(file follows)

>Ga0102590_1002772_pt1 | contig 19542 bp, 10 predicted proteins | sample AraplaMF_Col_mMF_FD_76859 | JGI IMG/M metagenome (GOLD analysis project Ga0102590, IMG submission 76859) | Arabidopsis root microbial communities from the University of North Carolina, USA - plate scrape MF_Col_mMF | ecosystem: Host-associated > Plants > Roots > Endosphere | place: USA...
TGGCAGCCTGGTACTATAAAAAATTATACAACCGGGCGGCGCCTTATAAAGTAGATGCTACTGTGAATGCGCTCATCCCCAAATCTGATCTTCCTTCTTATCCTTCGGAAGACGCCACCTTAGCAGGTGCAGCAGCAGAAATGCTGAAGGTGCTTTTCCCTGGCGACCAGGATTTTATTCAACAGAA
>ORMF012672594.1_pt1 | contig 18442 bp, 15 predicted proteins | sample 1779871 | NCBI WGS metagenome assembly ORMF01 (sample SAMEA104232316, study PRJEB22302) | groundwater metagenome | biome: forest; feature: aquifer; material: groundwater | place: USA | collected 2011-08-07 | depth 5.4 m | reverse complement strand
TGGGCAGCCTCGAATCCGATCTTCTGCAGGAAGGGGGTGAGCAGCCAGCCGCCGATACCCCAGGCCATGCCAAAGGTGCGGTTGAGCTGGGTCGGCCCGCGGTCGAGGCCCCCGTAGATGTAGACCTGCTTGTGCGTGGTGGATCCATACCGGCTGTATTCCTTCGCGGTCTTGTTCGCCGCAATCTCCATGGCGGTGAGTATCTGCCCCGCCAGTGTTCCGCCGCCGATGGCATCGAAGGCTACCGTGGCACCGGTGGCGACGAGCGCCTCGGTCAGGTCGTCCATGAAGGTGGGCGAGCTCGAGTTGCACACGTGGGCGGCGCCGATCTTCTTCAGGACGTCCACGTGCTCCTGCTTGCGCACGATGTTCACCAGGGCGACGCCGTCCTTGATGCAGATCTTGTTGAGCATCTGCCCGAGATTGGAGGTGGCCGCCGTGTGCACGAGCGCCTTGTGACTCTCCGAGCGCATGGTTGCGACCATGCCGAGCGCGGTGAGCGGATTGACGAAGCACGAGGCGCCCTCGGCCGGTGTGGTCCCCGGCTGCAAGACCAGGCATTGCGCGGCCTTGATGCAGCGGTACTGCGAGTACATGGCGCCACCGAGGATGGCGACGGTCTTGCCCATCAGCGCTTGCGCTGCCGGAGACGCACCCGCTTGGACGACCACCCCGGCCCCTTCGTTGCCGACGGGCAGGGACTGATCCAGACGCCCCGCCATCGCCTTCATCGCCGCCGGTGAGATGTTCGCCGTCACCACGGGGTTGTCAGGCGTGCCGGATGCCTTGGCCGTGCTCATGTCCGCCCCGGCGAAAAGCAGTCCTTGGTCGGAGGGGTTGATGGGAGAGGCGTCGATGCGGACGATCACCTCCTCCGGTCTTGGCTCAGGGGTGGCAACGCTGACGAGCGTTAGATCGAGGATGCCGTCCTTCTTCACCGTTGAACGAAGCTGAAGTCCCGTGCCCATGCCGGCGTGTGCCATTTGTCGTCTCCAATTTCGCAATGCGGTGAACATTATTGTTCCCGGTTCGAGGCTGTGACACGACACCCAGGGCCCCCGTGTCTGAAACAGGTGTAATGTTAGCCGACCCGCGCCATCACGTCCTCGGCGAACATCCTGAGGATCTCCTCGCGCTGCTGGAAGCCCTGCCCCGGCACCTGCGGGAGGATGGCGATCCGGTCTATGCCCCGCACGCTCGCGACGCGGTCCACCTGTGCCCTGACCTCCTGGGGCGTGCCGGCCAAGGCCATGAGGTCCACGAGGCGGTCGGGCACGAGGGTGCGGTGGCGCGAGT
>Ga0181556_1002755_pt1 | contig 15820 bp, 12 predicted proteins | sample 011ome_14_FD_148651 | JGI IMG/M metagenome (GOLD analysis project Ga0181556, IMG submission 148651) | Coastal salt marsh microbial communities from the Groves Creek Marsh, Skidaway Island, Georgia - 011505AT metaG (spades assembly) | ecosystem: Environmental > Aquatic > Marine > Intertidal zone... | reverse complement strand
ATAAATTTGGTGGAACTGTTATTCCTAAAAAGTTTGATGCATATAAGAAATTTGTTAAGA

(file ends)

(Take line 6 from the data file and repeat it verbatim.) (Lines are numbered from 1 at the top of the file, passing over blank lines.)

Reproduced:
ATAAATTTGGTGGAACTGTTATTCCTAAAAAGTTTGATGCATATAAGAAATTTGTTAAGA